Further, Carey’s assumption about the level of autonomy professors (as in the 30% or so of us who are on the tenure-track) have in their teaching is wrong too. Davidson wrote a LONG comment on her own blog post outlining the steps that are pretty typical for getting a new course approved at a university, a process that more or less squares with my experiences here at EMU. The same kind of bureaucracy is in place for degree programs and any significant change to a course or a degree program. I wish I worked in the environment Carey imagines for me.

I guess what bothers me the most about Carey’s views here and in other places, notably in The End of College, is the amount of airtime it gets in places in the mainstream media like The New York Times. He purposefully sets up the most visible part of higher education– professors– as the sole problem, conveniently skipping past the bloated administrations and edu-entrepreneurs that are profiting the most from out of control tuition. He is a self-described education policy wonk who (surprise, surprise!) thinks that the problems in higher education can be solved with more strident and controlling policies and regulations.   He’s tapping into the lizard brain general public “I’m mad as hell and I’m not going to take it anymore” sentiment that always exists since things are always getting worse, and he does this by making sweeping generalizations that have truthiness to them but that are demonstrably wrong. The problem is it’s very difficult to change people’s lizard brain minds with actual logic and evidence.

Though Carey is right about one thing: the complaint that unites all of academia has to do with parking.

A short vacation post about academics on Twitter, @saragoldrickrab, and what our students don’t know

I’m on a vacation/family trip right now, and even while “away,” I tend to get up early and I’m currently enjoying a bit of peace and quiet. Almost all of the other 17 or so people sharing this giant vacation house are still asleep. So I thought I’d take a little time– just a little– to offer a few more thoughts about the Twitter conversation I had this morning. And let me apologize up front for not having all the details of this particular dust-up, for typing quickly (and thus with typos and bad sentences), etc.:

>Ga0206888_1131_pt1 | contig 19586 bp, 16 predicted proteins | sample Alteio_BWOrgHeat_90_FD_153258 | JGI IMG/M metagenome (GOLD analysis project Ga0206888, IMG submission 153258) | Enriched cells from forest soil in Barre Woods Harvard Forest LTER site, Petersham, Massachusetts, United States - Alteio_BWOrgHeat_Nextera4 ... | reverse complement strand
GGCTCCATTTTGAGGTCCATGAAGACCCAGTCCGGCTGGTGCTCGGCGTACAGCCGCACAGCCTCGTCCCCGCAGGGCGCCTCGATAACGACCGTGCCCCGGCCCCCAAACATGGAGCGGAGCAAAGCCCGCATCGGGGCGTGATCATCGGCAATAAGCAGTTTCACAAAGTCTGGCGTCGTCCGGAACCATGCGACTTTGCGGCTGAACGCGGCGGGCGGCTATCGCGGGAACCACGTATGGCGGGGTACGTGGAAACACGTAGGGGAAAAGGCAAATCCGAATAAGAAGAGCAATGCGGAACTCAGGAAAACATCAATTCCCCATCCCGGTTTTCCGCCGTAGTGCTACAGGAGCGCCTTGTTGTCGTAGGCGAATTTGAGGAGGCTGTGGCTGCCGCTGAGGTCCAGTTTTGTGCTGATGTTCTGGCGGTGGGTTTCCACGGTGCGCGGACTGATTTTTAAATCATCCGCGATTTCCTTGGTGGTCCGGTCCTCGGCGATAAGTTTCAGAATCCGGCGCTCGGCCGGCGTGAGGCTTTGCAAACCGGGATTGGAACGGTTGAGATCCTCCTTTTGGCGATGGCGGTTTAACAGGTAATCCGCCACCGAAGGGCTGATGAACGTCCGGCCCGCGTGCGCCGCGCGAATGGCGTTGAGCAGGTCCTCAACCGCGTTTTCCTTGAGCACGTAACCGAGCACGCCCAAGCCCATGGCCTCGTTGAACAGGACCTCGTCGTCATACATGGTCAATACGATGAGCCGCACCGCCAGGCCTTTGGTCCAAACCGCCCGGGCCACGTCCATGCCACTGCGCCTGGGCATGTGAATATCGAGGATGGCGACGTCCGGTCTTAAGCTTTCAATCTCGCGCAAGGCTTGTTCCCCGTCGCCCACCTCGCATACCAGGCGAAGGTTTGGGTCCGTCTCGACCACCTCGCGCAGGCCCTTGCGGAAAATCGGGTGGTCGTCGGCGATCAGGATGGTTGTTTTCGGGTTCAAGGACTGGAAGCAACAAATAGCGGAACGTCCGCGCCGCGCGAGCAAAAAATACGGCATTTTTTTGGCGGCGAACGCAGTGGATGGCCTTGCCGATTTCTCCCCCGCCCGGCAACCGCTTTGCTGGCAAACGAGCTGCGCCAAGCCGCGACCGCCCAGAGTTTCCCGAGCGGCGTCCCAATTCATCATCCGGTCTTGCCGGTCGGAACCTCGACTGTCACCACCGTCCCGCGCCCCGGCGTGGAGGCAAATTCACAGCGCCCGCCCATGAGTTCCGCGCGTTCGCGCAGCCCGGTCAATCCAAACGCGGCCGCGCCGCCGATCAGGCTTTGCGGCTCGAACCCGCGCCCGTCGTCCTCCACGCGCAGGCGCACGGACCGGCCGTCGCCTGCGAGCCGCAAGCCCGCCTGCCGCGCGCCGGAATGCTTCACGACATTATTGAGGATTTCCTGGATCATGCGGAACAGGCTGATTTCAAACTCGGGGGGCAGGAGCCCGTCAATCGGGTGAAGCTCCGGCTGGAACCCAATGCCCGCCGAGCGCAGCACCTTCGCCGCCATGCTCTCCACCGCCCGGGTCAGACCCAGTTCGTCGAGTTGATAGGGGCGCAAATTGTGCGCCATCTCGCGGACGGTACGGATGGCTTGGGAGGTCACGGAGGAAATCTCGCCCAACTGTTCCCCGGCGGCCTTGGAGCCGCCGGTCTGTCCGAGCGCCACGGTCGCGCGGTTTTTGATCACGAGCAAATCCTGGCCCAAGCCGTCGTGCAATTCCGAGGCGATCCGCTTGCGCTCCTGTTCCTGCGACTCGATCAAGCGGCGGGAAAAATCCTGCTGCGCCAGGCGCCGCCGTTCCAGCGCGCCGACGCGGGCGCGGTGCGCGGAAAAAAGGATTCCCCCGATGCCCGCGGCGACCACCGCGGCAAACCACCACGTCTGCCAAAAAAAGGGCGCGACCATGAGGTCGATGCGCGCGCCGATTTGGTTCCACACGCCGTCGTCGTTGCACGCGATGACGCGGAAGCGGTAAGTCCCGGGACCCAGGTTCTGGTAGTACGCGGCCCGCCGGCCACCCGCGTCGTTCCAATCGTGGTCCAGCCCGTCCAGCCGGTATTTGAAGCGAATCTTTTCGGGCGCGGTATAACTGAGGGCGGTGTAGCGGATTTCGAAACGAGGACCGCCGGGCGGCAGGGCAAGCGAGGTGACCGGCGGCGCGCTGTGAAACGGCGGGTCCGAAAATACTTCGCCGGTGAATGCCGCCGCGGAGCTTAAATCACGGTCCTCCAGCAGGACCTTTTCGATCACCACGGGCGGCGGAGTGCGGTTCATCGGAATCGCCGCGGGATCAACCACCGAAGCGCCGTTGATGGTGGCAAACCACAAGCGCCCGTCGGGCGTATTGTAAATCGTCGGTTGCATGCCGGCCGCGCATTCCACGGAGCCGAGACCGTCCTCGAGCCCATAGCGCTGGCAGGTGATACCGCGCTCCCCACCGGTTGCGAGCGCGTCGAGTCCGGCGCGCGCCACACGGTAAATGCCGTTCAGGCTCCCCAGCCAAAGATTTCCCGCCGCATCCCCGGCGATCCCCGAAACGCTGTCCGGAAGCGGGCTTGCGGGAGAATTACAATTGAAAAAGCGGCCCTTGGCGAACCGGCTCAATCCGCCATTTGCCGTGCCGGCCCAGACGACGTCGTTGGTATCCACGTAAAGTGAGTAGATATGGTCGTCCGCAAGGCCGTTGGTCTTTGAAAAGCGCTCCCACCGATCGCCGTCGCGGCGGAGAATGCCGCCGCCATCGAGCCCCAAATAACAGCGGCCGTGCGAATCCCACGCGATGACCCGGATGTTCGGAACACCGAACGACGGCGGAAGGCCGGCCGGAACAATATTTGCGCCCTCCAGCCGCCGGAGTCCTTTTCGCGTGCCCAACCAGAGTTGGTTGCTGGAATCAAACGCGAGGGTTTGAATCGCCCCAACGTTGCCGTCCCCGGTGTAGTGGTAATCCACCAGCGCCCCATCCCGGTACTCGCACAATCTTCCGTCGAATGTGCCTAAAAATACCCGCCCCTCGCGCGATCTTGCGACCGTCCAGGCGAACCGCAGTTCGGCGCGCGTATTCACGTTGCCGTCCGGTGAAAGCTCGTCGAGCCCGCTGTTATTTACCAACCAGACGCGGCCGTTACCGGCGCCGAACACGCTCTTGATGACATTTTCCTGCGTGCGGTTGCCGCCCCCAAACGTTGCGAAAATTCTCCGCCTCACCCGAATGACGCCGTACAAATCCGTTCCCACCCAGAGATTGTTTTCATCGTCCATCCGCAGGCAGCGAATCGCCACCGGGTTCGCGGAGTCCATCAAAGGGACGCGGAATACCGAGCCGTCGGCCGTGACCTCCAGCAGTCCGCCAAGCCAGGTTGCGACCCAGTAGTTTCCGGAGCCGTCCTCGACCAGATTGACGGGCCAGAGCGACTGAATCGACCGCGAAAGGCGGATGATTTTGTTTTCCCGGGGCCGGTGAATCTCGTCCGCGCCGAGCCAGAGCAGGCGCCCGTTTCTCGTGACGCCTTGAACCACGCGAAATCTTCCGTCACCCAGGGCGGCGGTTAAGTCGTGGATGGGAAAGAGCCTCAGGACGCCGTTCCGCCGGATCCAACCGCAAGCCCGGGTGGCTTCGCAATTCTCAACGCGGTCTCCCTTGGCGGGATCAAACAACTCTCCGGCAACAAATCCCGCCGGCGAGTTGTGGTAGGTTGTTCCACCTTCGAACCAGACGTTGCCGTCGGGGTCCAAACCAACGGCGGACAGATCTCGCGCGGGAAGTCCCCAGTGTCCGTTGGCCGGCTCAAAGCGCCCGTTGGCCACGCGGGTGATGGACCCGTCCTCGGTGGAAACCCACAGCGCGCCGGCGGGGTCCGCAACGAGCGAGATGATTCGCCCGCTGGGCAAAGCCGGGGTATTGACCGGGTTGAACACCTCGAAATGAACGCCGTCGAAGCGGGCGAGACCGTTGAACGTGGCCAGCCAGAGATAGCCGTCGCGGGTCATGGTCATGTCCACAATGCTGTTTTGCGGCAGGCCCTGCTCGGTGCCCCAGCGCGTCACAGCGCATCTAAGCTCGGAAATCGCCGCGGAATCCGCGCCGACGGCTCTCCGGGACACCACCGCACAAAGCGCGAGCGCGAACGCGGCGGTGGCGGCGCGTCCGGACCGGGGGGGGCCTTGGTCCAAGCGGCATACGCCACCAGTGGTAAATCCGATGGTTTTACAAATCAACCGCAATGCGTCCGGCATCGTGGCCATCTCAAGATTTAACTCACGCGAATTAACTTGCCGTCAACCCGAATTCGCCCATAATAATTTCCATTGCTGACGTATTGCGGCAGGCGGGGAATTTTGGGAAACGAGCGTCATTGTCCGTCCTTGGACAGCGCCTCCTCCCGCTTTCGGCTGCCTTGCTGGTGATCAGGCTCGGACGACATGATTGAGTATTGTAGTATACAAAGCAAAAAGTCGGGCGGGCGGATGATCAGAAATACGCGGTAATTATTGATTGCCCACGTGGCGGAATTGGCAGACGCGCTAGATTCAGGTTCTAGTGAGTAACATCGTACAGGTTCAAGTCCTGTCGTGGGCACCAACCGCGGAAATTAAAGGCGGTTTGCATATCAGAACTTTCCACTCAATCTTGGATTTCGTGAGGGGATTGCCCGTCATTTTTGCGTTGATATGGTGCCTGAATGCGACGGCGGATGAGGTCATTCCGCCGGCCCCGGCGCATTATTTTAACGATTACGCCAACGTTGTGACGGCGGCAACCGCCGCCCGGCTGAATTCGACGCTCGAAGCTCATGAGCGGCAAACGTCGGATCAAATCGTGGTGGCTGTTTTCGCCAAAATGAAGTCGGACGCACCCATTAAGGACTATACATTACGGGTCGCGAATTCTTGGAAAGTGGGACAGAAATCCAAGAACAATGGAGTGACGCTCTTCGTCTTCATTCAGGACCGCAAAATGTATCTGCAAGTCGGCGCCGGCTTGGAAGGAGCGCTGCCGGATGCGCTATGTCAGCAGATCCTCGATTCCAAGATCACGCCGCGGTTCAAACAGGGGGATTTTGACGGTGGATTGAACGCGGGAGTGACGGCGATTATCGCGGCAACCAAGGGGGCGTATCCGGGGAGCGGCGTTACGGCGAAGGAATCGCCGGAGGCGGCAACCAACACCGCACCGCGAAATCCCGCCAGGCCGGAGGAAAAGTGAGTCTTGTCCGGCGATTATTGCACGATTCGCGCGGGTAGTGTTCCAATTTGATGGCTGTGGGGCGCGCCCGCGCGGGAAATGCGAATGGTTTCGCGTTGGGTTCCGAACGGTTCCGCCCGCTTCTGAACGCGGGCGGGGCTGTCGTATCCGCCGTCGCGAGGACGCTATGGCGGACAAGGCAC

The latest installment of academics gone wild and/or “getting in trouble” on Twitter comes from CHE, “U. of Wisconsin Professor’s Tweets Draw Criticism From Her Own Colleagues.” Seems fitting since I actually am in Wisconsin right now. Anyway, the “naughty” tweeter in question is Sara Goldrick-Rab, who is a Professor at the University of Wisconsin who specializes in Education Policy. Here’s a quote from the article:

To several students who had tweeted their excitement about enrolling at Madison under the hashtag #FutureBadgers, Ms. Goldrick-Rab sent a link to an op-ed essay from the Journal Sentinel criticizing the removal of tenure protection from state statutes. Here are some of the responses she got:

Here CHE includes some response Tweets– here’s a link to that— where basically some not so informed college kids respond “ha ha we don’t care” and other nonsense. This was like a month ago. Then the College Republicans got involved a month later, in part because Goldrick-Rab kept on going and tweeted “My grandfather, a psychologist, just walked me through similarities between Walker and Hitler. There are so many- it’s terrifying.” This caused more outrage, more attacks on Goldrick-Rab on Twitter, and condemnation of Goldrick-Rab from both the UW Chancellor and the Executive Committee of the Faculty Senate.

And then, like I said, I stumbled into a spirited and pleasant Twitter conversation about some of this this morning.

So, a few thoughts in not a very precise order:

  • The general public doesn’t understand tenure or the difference between what it means to be a professor, an associate professor, an assistant professor, a non-tenure-track professor/instructor/lecturer, part-timer, or a graduate assistant, all of which is to say that the general public does not understand why all these professors in Wisconsin are in such a tizzy about weakening tenure. So it is not at all surprising to me that some 18 year old young people “stoked” about being admitted to UW think it is uncool for sara to kill their buzz with some sort of newspaper article, man. Because even though Goldrick-Rab is completely right, academics in Wisconsin (really, everywhere) have A LOT more work to do to explain to our students and the public at large how this all works and why this matters. A lot more work.